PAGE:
How is angina treated

How is angina treated

There are many known medicines which may prevent angina attacks and the development of such complication as myocardial infarction. Medical treatment of angina is based on two different groups of medicinal products:

1.  Medicines reducing the risk of cardiovascular disease:

    • Aspirin. Low-dose aspirin improves blood flow properties and decreases the risk of clotting. Unfortunately, aspirin has an adverse effect on gastrointestinal tract and may exacerbate ulcer disease in some patients. That is why, it is not the best option for everyone. However, treatment with aspirin is well tolerated by most patients.
    • Statins. These medicinal products help reduce the cholesterol level preventing further fat deposition in coronary arteries. If, during treatment, you notice that your blood cholesterol level is even below normal, this is the treatment effect of statins. You should not stop this treatment regimen without consulting your doctor.
    • ACE inhibitors. Treatment   with these antihypertensive drugs  allows  to slow down the progress of atherosclerosis.

2.  Medicinal products for symptomatic treatment:
These products help relieve any negative symptoms. In addition, some of them improve metabolism in the heart muscle.

    • Nitrates (nitroglycerin) dilate the arteries improving  the blood flow to the heart and other parts of the body. This makes it easier for your heart to pump blood without resistance of the narrowed vessels. Nitroglycerin is available in different dosage forms: sprays and tablets that go under your tongue. Some forms act very fast and are used for immediate relief during an attack, while others have a longer effect and prevent angina attacks. The drug enters your blood and relieves the symptoms of angina within several minutes. You should consult your doctor regarding the appropriate method of administration.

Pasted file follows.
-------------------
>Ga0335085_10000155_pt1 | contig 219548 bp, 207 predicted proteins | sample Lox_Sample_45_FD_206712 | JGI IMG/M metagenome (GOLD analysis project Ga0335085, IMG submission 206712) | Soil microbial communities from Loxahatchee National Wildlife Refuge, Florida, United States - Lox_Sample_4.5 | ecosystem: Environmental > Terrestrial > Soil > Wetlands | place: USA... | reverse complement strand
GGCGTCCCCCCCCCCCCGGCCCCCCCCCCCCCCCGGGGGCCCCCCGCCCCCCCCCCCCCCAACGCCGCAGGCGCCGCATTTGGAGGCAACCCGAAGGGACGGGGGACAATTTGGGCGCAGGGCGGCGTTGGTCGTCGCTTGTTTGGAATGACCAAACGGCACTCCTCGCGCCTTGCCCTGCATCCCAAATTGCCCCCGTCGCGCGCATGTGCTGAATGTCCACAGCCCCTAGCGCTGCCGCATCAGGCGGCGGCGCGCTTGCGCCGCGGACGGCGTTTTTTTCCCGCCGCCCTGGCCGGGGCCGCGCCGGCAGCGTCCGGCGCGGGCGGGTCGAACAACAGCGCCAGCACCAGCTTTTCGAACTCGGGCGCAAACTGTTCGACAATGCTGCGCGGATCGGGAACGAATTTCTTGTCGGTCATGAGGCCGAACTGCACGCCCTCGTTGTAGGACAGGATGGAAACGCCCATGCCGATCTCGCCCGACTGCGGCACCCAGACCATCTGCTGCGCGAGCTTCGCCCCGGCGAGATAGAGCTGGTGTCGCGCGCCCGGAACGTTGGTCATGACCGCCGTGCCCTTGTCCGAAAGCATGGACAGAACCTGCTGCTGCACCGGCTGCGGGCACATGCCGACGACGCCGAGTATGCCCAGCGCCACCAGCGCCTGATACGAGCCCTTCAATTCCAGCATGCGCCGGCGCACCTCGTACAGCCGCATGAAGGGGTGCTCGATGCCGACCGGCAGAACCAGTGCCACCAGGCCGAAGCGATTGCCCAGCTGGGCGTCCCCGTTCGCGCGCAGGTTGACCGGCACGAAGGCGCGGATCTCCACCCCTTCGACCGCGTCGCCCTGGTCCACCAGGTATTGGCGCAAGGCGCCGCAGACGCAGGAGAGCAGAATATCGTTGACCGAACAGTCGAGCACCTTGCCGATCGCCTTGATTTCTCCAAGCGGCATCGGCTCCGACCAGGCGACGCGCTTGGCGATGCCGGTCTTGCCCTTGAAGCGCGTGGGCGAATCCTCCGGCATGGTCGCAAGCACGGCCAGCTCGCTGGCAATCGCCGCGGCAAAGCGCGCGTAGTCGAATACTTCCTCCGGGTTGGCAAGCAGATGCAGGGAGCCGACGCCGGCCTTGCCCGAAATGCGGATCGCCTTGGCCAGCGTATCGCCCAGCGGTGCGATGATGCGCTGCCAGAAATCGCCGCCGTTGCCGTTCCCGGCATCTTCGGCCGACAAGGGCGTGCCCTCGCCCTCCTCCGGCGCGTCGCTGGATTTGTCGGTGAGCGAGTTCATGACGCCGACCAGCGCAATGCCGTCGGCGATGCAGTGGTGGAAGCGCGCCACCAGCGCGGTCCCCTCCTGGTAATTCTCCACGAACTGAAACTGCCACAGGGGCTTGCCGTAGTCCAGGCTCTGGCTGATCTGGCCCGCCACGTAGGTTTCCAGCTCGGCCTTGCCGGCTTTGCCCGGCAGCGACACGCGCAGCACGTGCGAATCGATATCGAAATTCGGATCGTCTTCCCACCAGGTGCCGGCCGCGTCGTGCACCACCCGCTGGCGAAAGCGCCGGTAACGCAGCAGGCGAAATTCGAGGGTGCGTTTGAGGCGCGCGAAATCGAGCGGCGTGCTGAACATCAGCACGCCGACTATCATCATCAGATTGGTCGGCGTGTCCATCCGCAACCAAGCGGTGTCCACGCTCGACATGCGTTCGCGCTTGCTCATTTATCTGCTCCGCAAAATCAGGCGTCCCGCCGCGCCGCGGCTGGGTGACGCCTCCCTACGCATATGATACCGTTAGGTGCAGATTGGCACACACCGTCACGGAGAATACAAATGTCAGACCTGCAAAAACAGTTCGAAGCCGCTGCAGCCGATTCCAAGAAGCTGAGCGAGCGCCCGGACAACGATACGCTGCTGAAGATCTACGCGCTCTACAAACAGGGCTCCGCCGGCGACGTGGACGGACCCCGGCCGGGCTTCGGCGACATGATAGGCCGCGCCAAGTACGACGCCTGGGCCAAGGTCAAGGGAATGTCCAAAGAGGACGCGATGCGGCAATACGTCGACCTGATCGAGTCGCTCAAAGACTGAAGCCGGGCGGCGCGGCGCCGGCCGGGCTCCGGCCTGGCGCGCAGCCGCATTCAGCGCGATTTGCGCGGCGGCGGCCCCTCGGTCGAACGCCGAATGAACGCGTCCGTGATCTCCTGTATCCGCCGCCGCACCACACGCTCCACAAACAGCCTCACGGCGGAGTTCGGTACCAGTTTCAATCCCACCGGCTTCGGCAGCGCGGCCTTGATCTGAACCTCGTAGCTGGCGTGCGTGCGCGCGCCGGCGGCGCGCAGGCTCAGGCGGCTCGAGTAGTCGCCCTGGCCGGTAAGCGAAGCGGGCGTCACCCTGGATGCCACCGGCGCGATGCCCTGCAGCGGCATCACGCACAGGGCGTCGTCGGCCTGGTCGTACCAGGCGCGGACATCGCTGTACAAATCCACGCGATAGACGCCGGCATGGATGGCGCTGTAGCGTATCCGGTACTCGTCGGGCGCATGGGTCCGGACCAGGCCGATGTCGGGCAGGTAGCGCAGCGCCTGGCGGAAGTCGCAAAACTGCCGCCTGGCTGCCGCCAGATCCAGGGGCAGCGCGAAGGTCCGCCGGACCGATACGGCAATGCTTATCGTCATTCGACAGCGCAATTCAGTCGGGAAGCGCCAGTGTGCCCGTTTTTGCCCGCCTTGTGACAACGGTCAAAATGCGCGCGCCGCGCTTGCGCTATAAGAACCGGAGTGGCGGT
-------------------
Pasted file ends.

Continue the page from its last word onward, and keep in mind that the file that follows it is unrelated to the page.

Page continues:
• Beta-blockers. These medicines  protect  the heart from excess loads, reducing its sensitivity to stress hormones, such as epinephrine and norepinephrine. Beta-blockers control the heart rate reducing the risk of oxygen starvation. They are contraindicated in patients with asthma.
    • Calcium channel blockers. These medicinal products relax the coronary arteries and other blood vessels and reduce the force of the heartbeat. This type of medicines is often prescribed for patients intolerant to beta- blockers.
    • Sinus rhythm inhibitor. This medicinal product relieves angina attacks by reducing the heart rate and restoring the balance between oxygen supply and demand without affecting other parameters, such as blood pressure.
    • Metabolic drugs. These include drugs with various mechanisms of action, which preserve or alter cell energy metabolism increasing cell resistance to oxygen starvation, thus helping the heart to work more efficiently.

If the symptoms cannot be relieved by medical treatment or you angina becomes unstable, you cardiologist will recommend you to have coronary angiography (X-ray scan of coronary arteries). This is an invasive test where a dye visible in X-rays is injected into your coronary arteries to see if they are narrowed or blocked. You doctor will choose the most appropriate revascularization method considering the number, severity and location of stenosis. Revascularization aims at restoring healthy (adequate) circulation in the heart area with narrowed arteries to relieve the symptoms of angina and prevent myocardial infarction.